A Painful “Life During Wartime” (Not Caused By War).

I don’t mind being uncomfortable during a film. In fact, some of my favorite directors (Almodovar in particular) do a fantastic job of tackling uncomfortable issues in a tasteful way. The direct opposite can be said of Todd Solondz in Life During War Time. With out-dated, out-played, and unfunny jokes, the film follows the lives of a family in suburban Florida who for the majority, are all annoyingly out-of-touch about very serious and traumatic experiences; molestation, pedophilia, suicide. The impressive set of actors play an unfortunate bratty and predictable set of characters leading the story to have very little focus.  The only character to really question his moral universe is Timmy, who saves the film of its empty core. At one point, watching this film felt tedious and difficult–did I really just pay $13.00 dollars to see this?  The film does have moments of real depth when it addresses the topic of  ‘forgiving and forgetting.’  Unfortunately, neither aspect is fully explored and Solondz seems uninterested in presenting a real question/answer to the issue.

But — the Village Voice loved it & A.O. Scott wrote a favorable review so…maybe you should Netflix it? (not to be sent home! Wait till it comes out on Instant).

http://www.huffingtonpost.com/marshall-fine/huffpost-review-ilife-dur_b_656875.html (To defend my case)


One comment

  1. maggie · July 29, 2010

    Ah, I want so badly to write a decent counter-argument but I am too sunburnt and tired. I think you’ve made some valuable points, and there were times when I too asked myself how I, a broke single mother to a dachshund, just spent $13 at a movie theater with poor air conditioning and on a movie centered around child molestation. Yet, I believe Solondz is quite aware of what he’s doing and who he’s offending. And his ability to capture this Jewish Floridian family–albeit the characters overplayed and outdated–and discuss issues of suicide, molestation and dysfunctional families, all with a comedic tone and with quite beautiful cinematography, is admirable. I think if we read an interview with Solondz, we’d most likely understand what it really is that he set out to do with Life During Wartime. Perhaps almost as important is to have seen the precursor Happiness. Like I said to you after the movie, Eileen, just as Welcome to the Dollhouse has remained a film that both haunts and mesmerizes me to the point where I have watched it every year or two since 1995, Life During Wartime left me wanting to know and talk more. If nothing else, I think we can both agree that Solondz does a good job of simply triggering conversation around topics that otherwise remain untouched, especially by our indie movie-loving, twenty-something selves. I am a faithful fan of Solondz, and perhaps it’s that notion alone that makes me defensive of this new film, yet I have never seen one of his films and immediately liked it, or even felt good about it, but I have always been captivated and gone back for more.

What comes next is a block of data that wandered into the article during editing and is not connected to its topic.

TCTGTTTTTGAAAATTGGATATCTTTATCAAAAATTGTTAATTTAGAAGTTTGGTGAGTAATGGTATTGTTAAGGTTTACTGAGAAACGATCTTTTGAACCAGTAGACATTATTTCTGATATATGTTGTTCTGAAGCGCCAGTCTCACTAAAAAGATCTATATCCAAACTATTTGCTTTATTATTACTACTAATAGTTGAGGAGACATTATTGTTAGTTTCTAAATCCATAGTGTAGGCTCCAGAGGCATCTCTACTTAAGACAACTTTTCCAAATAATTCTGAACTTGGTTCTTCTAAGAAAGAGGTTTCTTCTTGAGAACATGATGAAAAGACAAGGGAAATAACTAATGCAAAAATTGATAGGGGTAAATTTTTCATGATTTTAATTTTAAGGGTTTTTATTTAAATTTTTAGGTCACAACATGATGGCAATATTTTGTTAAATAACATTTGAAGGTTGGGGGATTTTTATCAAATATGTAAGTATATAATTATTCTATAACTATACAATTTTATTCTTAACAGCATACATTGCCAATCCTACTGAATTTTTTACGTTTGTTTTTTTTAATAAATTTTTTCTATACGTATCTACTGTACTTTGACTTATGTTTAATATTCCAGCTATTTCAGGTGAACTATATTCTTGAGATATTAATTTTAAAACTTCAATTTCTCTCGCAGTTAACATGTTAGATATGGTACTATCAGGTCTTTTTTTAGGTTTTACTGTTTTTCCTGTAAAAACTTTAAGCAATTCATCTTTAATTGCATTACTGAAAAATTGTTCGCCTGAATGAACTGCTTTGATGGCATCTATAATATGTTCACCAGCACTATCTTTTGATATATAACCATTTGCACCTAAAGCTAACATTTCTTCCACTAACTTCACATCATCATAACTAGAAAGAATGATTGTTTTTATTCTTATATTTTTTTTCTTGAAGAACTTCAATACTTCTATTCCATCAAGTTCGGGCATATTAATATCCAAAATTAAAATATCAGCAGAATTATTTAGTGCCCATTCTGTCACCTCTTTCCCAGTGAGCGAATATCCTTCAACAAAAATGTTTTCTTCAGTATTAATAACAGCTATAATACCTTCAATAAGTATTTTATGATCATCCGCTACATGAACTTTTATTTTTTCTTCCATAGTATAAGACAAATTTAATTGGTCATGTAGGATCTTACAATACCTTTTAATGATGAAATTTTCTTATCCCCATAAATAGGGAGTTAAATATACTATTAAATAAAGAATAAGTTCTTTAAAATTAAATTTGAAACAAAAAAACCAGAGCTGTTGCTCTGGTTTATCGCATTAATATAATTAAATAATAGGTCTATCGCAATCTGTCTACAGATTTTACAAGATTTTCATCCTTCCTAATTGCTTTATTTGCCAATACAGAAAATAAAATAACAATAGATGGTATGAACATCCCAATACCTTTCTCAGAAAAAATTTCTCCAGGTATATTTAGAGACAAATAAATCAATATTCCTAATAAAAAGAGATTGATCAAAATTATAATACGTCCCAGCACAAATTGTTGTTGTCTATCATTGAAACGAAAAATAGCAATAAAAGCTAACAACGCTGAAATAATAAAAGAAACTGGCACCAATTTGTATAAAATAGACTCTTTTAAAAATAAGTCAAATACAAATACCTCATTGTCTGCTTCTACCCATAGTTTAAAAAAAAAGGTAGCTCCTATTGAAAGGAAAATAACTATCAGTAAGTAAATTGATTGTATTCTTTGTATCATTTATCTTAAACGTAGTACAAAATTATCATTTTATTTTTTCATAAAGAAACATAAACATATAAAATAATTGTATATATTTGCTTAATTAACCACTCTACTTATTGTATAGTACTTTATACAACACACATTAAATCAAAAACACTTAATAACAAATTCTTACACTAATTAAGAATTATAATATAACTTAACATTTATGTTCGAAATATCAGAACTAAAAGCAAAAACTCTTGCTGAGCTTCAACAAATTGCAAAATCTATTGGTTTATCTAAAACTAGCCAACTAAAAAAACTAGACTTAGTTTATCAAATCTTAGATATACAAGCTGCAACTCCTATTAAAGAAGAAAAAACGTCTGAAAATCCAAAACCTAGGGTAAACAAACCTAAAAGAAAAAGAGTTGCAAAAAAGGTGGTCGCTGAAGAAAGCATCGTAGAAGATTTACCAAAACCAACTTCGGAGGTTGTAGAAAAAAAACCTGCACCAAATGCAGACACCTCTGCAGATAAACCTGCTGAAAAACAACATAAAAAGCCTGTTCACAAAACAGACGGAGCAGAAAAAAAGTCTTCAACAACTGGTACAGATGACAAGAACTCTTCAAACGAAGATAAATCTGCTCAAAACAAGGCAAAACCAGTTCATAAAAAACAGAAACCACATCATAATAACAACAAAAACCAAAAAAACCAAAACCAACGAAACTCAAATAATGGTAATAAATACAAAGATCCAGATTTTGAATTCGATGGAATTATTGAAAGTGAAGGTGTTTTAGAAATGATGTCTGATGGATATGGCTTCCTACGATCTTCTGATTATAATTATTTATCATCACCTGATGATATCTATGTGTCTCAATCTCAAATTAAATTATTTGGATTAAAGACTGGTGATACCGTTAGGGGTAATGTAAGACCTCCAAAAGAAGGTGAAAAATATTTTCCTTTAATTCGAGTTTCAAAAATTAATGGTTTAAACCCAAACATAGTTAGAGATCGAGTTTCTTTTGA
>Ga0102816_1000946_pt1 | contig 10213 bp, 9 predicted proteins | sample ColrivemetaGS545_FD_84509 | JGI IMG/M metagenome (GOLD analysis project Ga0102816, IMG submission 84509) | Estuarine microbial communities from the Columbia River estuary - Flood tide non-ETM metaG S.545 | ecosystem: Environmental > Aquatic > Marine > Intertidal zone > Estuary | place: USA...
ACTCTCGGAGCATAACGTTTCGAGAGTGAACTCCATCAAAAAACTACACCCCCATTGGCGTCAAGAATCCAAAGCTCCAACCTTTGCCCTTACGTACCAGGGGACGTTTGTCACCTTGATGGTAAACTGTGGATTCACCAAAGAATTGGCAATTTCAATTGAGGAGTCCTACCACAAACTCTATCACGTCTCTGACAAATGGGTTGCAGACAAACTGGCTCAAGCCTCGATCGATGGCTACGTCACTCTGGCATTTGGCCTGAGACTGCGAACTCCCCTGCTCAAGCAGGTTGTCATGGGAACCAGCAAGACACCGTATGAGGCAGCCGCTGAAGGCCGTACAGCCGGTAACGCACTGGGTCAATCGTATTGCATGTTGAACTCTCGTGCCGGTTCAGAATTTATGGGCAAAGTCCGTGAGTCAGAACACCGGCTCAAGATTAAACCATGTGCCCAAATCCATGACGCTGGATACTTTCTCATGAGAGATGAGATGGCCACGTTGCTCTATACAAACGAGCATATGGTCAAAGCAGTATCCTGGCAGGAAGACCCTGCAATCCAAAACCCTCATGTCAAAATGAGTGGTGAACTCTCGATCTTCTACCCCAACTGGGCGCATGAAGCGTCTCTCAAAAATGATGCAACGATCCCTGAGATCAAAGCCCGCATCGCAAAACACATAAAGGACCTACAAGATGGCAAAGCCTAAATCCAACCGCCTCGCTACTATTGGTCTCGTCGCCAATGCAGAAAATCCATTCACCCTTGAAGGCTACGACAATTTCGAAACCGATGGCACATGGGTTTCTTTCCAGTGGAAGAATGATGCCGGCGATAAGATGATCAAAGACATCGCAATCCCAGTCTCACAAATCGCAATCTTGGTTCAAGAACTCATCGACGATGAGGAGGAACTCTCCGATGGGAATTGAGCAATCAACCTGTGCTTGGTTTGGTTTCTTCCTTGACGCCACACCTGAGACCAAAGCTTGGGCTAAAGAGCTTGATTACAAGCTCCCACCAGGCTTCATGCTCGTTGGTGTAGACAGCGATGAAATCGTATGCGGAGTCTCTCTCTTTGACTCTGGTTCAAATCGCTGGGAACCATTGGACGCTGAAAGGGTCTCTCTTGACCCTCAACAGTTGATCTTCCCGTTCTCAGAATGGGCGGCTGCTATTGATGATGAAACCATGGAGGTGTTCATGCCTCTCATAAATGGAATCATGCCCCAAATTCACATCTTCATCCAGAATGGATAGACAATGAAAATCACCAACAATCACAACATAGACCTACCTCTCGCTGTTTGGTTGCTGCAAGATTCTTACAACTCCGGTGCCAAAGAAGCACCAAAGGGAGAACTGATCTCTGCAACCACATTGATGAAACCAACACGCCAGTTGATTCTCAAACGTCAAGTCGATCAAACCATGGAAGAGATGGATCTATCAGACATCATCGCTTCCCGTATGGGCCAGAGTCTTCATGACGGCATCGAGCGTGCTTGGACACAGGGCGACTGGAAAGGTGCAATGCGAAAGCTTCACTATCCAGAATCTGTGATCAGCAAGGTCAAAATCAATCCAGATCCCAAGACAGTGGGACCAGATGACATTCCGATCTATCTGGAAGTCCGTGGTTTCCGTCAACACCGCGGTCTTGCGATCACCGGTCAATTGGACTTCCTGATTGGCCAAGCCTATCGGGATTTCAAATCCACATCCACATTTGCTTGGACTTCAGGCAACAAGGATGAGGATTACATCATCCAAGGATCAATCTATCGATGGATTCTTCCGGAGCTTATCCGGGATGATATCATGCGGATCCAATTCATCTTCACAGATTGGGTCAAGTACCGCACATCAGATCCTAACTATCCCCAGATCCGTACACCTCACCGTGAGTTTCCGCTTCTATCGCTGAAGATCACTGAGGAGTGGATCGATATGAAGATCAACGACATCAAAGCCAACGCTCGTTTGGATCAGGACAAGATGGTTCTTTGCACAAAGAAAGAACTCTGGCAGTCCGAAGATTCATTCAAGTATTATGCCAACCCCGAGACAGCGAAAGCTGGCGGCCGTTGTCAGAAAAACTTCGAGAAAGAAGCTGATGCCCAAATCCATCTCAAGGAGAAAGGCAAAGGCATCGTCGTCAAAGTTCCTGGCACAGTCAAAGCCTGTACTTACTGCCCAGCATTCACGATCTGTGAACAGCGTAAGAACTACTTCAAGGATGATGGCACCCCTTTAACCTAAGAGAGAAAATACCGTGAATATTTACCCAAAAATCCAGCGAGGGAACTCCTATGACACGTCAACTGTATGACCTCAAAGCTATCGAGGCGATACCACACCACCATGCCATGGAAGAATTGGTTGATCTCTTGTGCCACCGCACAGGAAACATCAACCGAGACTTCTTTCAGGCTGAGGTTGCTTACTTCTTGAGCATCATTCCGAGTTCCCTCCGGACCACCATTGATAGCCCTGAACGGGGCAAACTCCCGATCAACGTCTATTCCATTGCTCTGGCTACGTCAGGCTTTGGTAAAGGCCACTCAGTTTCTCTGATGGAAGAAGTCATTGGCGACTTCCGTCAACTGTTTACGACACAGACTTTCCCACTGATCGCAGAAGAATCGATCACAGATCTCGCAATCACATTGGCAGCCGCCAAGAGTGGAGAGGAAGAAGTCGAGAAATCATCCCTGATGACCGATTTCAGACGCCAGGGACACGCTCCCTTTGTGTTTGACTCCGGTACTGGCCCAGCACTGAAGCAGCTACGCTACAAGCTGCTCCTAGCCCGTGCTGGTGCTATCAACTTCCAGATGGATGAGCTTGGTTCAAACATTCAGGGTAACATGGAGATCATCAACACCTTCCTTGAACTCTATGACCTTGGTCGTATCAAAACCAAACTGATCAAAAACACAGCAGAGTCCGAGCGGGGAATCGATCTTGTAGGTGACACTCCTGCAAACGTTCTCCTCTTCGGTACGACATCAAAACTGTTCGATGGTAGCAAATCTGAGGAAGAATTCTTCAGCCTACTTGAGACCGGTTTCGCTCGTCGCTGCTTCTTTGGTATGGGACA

Love you!


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